The government holds ultimate rights and powers to seek access to users' data to help formulate policies, showed the Personal Data Protection Bill which was circulated among the Parliament members on Tuesday.
IANS has viewed the Data Protection Bill. The final bill also sees the government back down from its previously strict stance on data localisation.
The relevant section of the bill reads: "Nothing in this Act shall prevent the central government from framing of any policy for the digital economy, including measures for its growth, security, integrity, prevention of misuse, in so far as such policy do not govern personal data. The central government may, in consultation with the authority, direct any data fiduciary or data processor to provide any personal data anonymised or other non-personal data to enable better targeting of delivery of services or formulation of evidence-based policies by the central government, in such manner as may be prescribed".
"Non-personal data" is any data other than personal data.
This may cause trouble for Facebook, Google, Amazon, Flipkart, Uber and others who could be asked to share data for policy formation by the government. The bill will be introduced in Parliament in the current session, but won't be passed as the session concludes on December 13. It will be referred to a for review further.
The Personal Data Protection Bill, which was circulated to the Parliament members on Tuesday, was eagerly awaited by top technology companies as it could affect the way they process, store, and transfer Indian consumers' data and how they will be impacted.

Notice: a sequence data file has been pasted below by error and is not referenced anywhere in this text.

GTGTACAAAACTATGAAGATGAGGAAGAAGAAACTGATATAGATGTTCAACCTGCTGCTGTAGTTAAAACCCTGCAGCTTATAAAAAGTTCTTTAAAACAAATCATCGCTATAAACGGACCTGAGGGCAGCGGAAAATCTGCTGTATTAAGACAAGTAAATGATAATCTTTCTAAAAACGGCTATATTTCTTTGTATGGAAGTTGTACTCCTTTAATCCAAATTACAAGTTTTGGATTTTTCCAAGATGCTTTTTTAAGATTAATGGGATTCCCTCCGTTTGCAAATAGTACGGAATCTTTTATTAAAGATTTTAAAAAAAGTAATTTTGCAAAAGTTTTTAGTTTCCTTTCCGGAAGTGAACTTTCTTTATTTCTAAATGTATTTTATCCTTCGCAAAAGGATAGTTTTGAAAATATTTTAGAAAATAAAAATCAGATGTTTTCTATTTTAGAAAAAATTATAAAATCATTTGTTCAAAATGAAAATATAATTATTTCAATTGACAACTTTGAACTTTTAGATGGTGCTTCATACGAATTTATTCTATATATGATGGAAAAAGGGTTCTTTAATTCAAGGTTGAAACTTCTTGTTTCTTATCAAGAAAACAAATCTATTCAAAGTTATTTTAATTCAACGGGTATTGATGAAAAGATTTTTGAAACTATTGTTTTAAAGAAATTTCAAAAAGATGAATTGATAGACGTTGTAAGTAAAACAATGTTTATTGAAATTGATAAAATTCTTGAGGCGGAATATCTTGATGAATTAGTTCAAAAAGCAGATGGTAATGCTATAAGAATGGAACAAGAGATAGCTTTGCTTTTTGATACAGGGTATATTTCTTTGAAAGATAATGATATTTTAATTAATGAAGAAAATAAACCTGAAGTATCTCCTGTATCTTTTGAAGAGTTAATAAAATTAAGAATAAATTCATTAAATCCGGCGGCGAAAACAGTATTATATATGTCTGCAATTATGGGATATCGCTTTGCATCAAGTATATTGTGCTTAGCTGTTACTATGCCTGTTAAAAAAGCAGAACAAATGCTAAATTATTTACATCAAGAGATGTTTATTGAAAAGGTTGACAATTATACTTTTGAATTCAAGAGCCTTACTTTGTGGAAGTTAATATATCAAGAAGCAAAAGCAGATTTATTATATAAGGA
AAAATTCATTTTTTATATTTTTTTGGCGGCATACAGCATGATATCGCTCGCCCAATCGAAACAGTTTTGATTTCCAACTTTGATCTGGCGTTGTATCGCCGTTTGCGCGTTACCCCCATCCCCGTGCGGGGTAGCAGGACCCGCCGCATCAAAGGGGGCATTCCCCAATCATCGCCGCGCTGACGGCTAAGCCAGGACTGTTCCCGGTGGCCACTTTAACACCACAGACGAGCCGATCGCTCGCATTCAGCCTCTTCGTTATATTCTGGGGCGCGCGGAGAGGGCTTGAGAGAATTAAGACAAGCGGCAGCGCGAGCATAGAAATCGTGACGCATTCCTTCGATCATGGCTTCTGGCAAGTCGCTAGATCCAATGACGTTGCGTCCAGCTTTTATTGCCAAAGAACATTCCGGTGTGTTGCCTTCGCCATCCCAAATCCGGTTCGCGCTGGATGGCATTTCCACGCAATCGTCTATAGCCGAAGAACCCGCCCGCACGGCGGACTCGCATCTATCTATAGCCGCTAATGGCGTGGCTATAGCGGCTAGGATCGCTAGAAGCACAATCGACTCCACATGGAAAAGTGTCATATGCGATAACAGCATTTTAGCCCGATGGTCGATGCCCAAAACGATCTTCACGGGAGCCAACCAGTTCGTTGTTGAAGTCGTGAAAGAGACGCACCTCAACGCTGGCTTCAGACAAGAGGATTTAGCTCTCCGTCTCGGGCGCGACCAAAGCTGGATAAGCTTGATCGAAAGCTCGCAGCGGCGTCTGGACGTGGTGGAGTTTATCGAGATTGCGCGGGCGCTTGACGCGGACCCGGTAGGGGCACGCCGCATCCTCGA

The bill's latest version has a provision empowering the government to ask a company to provide anonymized personal data, as well as other non-personal data, to help target the delivery of government services or formulate policies.
The final bill also seeks social media intermediaries, like Facebook and Twitter, to allow Indian users to "voluntarily verify" their accounts in a manner that can be prescribed in the future. This method of voluntary verification has not been laid out by the bill. It only states that any user who voluntarily verifies his account "shall be provided with such demonstrable and visible mark of verification".
Section 28 of the Bill notes: (3) Every social media intermediary which is notified as a significant data fiduciary under sub-section (4) of section 26 shall enable the users who register their service from India, or use their services in India, to voluntarily verify their accounts in such manner as may be prescribed.(4) Any user who voluntarily verifies his account shall be provided with such demonstrable and visible mark of verification, which shall be visible to all users of the service, in such manner as may be prescribed.
The bill defines "personal data" as information that can help identify a person and has characteristics, traits and any other features of a person's identity. Any other data is non-personal, the bill said, without elaborating.
The bill also said large social media platforms should be required to offer a mechanism for users to prove their identities and display a verification sign publicly, a move that would raise a host of technical issues for companies including Facebook, WhatsApp, and Chinese app TikTok.
"Sensitive personal data", which includes financial and biometric data, could be transferred outside India for processing, but must be stored locally, the bill said.The bill draws its origins from the Justice BN Srikrishna Committee on data privacy, which produced a draft of legislation that was made public in 2018.